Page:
Megastar Usher made a very low-key, hush-hush visit to Tallahatchie County late Monday afternoon.
For anyone who may be unfamiliar with the 42-year-old singer-songwriter, actor and dancer, suffice to say that Usher is one of the most awarded recording artists of all time in the R&B, pop and hip-hop genres. He also is highly acclaimed for his work in film and on the stage.
His visit to rural Tallahatchie was unrelated to any of that.
When Usher drove his RV through the northernmost gate of the 92-acre Smith Farm, on Tatum Pond Road east of Charleston, it was to meet and greet some local residents who he believes should be celebrated in their own right.
Accompanied by his partner Jennifer Goicoechea and their baby girl, Sovereign, who turns 4 months old Sunday, Jan. 24, Usher came to pay tribute to the Black cowboys and cowgirls of the Mississippi Delta and to salute a local Black mayor.
The visit is the outgrowth of a recent chance encounter while Usher and Jennifer were scrolling through online posts on the photo- and video-sharing service, Instagram.
There, they stumbled across some photos by Cleveland photographer Rory Doyle, whose ongoing award-winning project, Delta Hill Riders, features images of African American cowboys and cowgirls in Mississippi.
Usher was intrigued.
“Black cowboys is an anomaly and such an amazing thing,” he said Monday.
Peggy Smith of Charleston — a member of the Smith Farm family of owners — is a member of the Delta Hill Riders. Usher saw her photo on Instagram and decided to reach out. His manager contacted Peggy last week.
“It was a thrill when his manager called and said Usher wants to meet with y’all,” noted Peggy. “I said it would be a privilege to meet him.”
As it turned out, Usher and his family were taking a little road trip from Los Angeles to Florida and back home, so a side stop in Mississippi was planned.
Not only would they get to see Peggy, but also her brother, Sedrick Smith Sr., who in 2013, at the age of 41, became the youngest and first Black mayor of Charleston in the 176-year history of the city.
After first stopping in Selma and Montgomery, Alabama, earlier Monday for special festivities at the Edmund Pettus Bridge and to tour the National Memorial for Peace and Justice and the Legacy Museum on Martin Luther King Jr. Day, Usher and his family arrived at Smith Farm just after 4:30 p.m.
About two-dozen Smith family members were on hand to greet them. The visit had been kept tightly under wraps to avoid a scene.
The family was excited enough for the entire community, although they did an admirable job of holding their enthusiasm in check.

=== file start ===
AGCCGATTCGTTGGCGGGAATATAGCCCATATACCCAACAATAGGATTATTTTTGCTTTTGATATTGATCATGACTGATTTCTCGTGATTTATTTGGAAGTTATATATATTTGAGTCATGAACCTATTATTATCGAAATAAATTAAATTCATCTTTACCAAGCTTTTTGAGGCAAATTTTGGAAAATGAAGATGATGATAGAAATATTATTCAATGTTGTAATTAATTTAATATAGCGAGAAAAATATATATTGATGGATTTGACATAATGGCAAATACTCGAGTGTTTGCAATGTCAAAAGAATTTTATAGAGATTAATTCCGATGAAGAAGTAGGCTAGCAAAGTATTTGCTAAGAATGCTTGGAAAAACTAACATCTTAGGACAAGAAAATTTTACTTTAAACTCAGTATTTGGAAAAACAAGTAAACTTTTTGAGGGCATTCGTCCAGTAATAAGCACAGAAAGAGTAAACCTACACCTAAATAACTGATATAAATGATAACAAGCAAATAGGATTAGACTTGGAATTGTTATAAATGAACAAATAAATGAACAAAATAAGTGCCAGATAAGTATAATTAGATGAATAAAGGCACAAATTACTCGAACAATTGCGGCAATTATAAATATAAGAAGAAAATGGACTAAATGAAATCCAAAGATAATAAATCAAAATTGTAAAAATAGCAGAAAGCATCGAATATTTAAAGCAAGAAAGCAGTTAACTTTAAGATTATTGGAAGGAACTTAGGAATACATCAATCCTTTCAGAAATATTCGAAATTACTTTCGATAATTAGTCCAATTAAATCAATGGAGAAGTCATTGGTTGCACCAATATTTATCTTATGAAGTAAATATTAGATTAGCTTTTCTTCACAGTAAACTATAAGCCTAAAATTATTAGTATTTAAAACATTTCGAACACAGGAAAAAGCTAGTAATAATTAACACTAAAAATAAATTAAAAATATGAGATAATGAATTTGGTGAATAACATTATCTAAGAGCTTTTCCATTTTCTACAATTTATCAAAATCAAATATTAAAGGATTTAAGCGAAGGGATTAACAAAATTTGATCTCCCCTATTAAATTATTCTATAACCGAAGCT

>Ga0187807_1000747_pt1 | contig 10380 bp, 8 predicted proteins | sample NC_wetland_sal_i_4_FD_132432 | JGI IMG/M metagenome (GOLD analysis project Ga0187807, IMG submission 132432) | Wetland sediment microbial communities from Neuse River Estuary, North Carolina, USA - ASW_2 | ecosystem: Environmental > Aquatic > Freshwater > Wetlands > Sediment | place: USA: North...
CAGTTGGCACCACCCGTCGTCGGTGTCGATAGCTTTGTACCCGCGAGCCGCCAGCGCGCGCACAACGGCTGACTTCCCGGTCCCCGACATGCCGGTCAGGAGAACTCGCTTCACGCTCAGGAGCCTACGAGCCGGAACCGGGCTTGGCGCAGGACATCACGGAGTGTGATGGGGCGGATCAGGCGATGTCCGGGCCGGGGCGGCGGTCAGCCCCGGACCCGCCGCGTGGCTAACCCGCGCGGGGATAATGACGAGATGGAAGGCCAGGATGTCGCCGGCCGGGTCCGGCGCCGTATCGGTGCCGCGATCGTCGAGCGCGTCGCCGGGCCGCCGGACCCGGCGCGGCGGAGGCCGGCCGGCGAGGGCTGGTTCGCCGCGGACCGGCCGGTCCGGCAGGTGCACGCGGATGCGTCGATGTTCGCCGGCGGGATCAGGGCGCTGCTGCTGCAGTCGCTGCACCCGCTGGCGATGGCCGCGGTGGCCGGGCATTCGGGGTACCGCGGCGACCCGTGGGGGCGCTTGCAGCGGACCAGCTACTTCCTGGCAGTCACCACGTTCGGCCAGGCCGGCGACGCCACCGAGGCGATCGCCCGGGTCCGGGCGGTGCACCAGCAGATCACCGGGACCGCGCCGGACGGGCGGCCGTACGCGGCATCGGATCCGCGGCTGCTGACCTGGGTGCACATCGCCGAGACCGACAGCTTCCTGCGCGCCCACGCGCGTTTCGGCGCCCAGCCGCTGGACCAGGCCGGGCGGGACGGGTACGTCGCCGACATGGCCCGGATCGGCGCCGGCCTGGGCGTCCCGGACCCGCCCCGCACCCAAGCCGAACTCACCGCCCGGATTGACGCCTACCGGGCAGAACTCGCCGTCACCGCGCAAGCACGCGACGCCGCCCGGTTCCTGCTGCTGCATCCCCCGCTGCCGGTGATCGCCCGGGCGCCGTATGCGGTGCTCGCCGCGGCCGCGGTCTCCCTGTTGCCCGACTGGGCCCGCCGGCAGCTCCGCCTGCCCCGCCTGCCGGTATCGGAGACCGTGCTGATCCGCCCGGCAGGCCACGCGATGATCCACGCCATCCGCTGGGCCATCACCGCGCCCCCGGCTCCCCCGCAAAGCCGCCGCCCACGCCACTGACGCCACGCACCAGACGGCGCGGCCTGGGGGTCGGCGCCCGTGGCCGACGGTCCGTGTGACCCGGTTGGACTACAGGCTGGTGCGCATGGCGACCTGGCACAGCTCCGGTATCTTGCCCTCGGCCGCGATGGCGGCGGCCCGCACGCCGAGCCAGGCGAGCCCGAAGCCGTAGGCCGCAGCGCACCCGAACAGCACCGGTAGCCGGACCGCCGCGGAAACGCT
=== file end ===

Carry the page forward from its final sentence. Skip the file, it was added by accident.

A self-described longtime Usher fan, Sedrick Smith, in his eighth year as mayor, said it was “a pleasure” and “an honor” to have the celebrity visit the community and, especially, his family’s farm.
Peggy Smith added, “It’s a thrill to have him out here, for him to even come to Charleston, Mississippi. That’s a big thrill.”
Usher said the pleasure was all his “to be able to have access to [the Black cowboys], see them and celebrate them,” adding, “I wanted the world to see them.” He said he wants others to know and appreciate the rich history and tradition of African American cowboys and cowgirls in the United States.
Of Sedrick Smith, Usher said, “I just really wanted to come out here and celebrate him. ... This is an amazing feat to see a young, African American mayor. I’m really, really excited about that.”
Reminded that the Tallahatchie County Courthouse in Sumner was the site of the Emmett Till murder trial in 1955, Usher said, “It is an odd history here. That’s why it’s gratifying to see a young African American [mayor] here in this town, given the fact there has been such an odd history over time. We obviously have to support our own, and I just wanted to be here to support them.”
Asked about the ongoing political upheaval in the United States, Usher said that the continuing saga was one of the reasons he and his family decided to take a road trip and “get out and see the world.”
With all of the difficult challenges faced by so many in 2020, he noted that the new year presents an opportunity to turn the page.
“This is a good time for us to be closer, to band together and get to know each other for all of our differences — Republican, Democratic — and hope for a better 2021.”
While at Smith Farm, Usher visited the horse stable, where he met the acquaintance of a horse named “Jake.” After rubbing the steed, he hand-fed him some hay.
He and Mayor Smith then mounted Tennessee walking horses owned by the mayor’s son for a roughly 20-minute ride across Smith Farm pastureland. Usher rode “Mr. A.” The mayor sat astride “Hot Charlie.”
Sedrick Smith Jr. commented how much he “liked the idea” that Usher was riding one of his horses.
After dismounting, Usher was overheard telling the mayor, “Good ride, man. I need to come back out here and ride with y’all more.”
Smith family members were enthusiastic in extending him a welcome for future visits.
After posing for several photos, Usher thanked his hosts and said his goodbyes.
The visit lasted about an hour and 10 minutes, generating quite a bit of excitement for a select few in this little corner of Tallahatchie County.